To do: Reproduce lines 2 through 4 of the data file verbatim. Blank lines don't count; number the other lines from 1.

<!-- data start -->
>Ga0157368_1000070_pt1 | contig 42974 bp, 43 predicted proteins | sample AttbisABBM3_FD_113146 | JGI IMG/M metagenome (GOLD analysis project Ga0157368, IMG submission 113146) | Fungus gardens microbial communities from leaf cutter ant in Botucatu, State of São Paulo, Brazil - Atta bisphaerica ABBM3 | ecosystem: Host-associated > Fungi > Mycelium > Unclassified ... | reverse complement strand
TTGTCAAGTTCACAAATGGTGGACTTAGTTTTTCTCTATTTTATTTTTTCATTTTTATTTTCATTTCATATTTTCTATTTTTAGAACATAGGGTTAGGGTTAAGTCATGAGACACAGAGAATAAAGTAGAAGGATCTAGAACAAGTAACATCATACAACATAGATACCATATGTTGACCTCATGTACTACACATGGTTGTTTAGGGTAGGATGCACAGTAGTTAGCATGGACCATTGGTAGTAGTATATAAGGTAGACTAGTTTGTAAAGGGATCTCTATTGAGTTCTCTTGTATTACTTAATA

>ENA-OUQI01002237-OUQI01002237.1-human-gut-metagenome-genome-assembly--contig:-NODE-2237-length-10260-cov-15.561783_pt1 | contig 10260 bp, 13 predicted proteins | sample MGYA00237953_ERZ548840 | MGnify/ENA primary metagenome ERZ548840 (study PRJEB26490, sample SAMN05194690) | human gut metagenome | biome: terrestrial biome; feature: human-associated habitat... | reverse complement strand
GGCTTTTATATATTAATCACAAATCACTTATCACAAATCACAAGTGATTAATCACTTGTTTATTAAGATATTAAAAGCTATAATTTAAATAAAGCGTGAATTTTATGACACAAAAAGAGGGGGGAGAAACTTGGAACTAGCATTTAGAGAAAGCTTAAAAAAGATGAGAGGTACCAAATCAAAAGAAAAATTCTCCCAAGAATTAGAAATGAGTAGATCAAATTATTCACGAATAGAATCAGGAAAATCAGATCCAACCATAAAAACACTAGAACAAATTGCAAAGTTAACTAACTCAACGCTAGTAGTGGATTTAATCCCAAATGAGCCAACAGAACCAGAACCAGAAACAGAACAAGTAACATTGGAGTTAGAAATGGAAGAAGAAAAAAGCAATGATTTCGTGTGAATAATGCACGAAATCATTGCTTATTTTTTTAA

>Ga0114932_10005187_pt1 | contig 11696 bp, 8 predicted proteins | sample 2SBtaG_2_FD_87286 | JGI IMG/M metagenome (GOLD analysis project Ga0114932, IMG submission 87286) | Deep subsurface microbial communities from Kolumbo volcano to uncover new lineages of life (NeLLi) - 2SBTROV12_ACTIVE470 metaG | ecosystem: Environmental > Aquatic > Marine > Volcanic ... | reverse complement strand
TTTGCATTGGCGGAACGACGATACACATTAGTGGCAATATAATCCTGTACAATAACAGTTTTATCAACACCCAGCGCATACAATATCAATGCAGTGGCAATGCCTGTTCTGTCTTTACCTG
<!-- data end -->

TTGTCAAGTTCACAAATGGTGGACTTAGTTTTTCTCTATTTTATTTTTTCATTTTTATTTTCATTTCATATTTTCTATTTTTAGAACATAGGGTTAGGGTTAAGTCATGAGACACAGAGAATAAAGTAGAAGGATCTAGAACAAGTAACATCATACAACATAGATACCATATGTTGACCTCATGTACTACACATGGTTGTTTAGGGTAGGATGCACAGTAGTTAGCATGGACCATTGGTAGTAGTATATAAGGTAGACTAGTTTGTAAAGGGATCTCTATTGAGTTCTCTTGTATTACTTAATA

>ENA-OUQI01002237-OUQI01002237.1-human-gut-metagenome-genome-assembly--contig:-NODE-2237-length-10260-cov-15.561783_pt1 | contig 10260 bp, 13 predicted proteins | sample MGYA00237953_ERZ548840 | MGnify/ENA primary metagenome ERZ548840 (study PRJEB26490, sample SAMN05194690) | human gut metagenome | biome: terrestrial biome; feature: human-associated habitat... | reverse complement strand
GGCTTTTATATATTAATCACAAATCACTTATCACAAATCACAAGTGATTAATCACTTGTTTATTAAGATATTAAAAGCTATAATTTAAATAAAGCGTGAATTTTATGACACAAAAAGAGGGGGGAGAAACTTGGAACTAGCATTTAGAGAAAGCTTAAAAAAGATGAGAGGTACCAAATCAAAAGAAAAATTCTCCCAAGAATTAGAAATGAGTAGATCAAATTATTCACGAATAGAATCAGGAAAATCAGATCCAACCATAAAAACACTAGAACAAATTGCAAAGTTAACTAACTCAACGCTAGTAGTGGATTTAATCCCAAATGAGCCAACAGAACCAGAACCAGAAACAGAACAAGTAACATTGGAGTTAGAAATGGAAGAAGAAAAAAGCAATGATTTCGTGTGAATAATGCACGAAATCATTGCTTATTTTTTTAA